MERCHANT: It was interesting. One thing people might notice when they get the box set, is that it’s a different cover for (second solo album) “Ophelia” because the original photo was lost. Even Warner Bros. didn’t have it in their archives. I event went back to the original photographer, I went back to the original art director. I was the only person who had a lot of these assets. Also, I don’t want to sound morbid, but some day I’ll be dead and I wanted to make sure the material was presented in a way that I wanted it to be presented. I found it kind of shocking that they’d lost my art work but luckily I’m a bit of a pack rat, so I had many of the things that were necessary for this package in my basement including all the rarities which were in my own files at home.
BLADE: Do you feel a little more freedom to go deeper with your set list on your summer tour since you’re essentially touring this box set?
MERCHANT: If you include the 10,000 Maniacs songs, I’ve probably written about 250 songs. So yeah, it’s difficult to put together a set list of 26 or even 30 songs that are going to make everyone happy. But I think it’s going to be a really interesting set. I’m carrying a string quartet, piano, guitar, bass and drummer. It’s a big band and I think people will be pleasantly surprised by the arrangement of the material they know and to also hear some things they may not be familiar with.
BLADE: You sang at an anti-Trump rally earlier this year and have always been politically active. Why was that event important to you?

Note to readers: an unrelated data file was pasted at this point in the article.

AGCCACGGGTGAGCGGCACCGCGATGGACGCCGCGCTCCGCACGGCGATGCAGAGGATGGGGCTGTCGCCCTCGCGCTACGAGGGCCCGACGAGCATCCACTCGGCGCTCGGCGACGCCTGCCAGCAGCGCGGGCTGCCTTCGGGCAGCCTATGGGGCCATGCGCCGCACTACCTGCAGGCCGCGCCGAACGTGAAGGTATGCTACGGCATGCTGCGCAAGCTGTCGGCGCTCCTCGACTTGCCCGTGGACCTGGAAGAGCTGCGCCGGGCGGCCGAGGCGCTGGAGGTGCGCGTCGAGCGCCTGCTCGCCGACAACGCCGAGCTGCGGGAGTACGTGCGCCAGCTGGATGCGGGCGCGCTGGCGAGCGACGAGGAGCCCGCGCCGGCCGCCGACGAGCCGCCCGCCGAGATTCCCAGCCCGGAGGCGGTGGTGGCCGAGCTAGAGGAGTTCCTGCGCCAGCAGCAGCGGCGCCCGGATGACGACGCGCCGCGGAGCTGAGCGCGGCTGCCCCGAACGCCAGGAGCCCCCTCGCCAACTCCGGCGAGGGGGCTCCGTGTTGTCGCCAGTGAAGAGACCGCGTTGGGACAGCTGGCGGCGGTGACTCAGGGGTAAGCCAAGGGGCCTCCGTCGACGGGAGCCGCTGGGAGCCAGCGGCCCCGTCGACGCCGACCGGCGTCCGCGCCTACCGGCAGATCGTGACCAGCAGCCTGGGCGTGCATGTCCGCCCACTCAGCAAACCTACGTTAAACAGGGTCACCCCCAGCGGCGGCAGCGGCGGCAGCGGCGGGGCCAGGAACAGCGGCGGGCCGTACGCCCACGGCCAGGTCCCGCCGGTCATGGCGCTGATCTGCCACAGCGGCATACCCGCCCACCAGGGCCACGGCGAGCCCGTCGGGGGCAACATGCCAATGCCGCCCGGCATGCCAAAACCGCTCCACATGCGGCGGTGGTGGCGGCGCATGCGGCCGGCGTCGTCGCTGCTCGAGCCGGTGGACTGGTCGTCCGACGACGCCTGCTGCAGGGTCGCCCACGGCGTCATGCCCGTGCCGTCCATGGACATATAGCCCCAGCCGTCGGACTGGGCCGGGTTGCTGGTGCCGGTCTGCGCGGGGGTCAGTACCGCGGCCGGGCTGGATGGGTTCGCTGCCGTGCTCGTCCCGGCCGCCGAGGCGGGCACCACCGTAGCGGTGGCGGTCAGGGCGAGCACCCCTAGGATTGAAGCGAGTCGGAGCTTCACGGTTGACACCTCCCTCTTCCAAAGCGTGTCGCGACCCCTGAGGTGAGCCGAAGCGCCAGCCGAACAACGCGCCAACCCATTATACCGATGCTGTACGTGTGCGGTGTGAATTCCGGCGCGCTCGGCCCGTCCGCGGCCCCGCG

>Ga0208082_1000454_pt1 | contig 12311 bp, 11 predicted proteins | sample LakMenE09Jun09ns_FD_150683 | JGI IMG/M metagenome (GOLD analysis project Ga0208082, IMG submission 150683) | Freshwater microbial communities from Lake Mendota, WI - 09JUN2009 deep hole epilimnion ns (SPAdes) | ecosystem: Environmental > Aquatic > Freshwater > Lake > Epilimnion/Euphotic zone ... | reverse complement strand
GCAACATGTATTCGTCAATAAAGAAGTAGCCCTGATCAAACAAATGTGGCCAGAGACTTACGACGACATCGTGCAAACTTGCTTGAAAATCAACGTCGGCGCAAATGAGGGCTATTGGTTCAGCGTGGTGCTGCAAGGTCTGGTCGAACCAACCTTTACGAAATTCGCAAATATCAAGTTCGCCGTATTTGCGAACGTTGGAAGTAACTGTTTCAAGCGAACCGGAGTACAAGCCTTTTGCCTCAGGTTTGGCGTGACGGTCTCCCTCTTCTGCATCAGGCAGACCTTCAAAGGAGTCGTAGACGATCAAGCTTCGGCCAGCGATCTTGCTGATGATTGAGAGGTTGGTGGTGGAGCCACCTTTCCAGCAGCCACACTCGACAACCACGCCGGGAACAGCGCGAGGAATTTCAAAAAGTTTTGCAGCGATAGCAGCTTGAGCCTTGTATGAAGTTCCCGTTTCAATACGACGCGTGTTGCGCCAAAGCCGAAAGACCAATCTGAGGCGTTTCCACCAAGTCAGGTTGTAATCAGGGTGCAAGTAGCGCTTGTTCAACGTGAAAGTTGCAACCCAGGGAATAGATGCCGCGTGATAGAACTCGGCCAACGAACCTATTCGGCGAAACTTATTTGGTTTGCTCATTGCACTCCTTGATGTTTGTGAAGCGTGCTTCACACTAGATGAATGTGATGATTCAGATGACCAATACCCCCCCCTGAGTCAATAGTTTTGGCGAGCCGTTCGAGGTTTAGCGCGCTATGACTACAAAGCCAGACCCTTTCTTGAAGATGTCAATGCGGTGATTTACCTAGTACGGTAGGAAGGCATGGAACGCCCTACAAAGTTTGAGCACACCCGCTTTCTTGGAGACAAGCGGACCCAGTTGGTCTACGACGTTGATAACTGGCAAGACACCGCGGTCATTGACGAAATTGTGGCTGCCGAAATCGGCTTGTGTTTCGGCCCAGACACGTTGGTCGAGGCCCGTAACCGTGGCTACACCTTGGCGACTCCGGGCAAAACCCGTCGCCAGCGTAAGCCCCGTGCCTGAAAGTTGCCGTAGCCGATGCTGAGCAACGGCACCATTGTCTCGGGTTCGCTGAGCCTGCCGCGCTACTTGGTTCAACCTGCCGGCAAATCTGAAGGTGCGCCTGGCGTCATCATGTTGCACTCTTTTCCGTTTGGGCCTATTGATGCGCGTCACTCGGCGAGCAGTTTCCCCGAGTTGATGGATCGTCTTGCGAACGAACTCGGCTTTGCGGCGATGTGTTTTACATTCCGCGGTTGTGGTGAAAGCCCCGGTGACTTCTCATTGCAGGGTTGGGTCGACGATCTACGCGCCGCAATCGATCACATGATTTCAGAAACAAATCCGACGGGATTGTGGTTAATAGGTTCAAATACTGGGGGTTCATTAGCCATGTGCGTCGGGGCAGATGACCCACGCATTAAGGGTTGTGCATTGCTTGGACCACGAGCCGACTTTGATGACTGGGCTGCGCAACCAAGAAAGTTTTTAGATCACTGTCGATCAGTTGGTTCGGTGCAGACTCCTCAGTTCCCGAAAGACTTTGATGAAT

MERCHANT: It’s very disturbing what’s happening in our country right now. I believe that rally was on the even of the inauguration and I was in New York near Trump Tower. It was announced, I think, just two or three days before and we had 30,000 people there. That was encouraging and the next day was the women’s march and that was further confirmation that those of us who really sensed that the election of this man was extremely dangerous, you know, to have that many people show up in Washington the day after and protest was really encouraging. I’m hoping that we win back the House in 2018 at the very least. That would be a step forward. I don’t know about impeachment. I don’t know if that’s going to happen or how much things would improve if we have President Pence. So it’s frightening, really frightening, especially when he stepped away from the Paris accord. We don’t have time to mess around at this point. We have to transition from being a fossil fuel-based, energy-consuming country or we will not survive. It’s just really horrifying to think that we now have a president, whether he thinks global climate change exists or not, who would do that. That, to me, is the most important issue. But there’s women’s issues, there’s the health care issue, it’s overwhelming that there’s so many different fronts now and that we have to be fighting on. But I think without stabilizing the environment, or at least severely reducing the negative impact we’re having on the environment, we’re all fucked.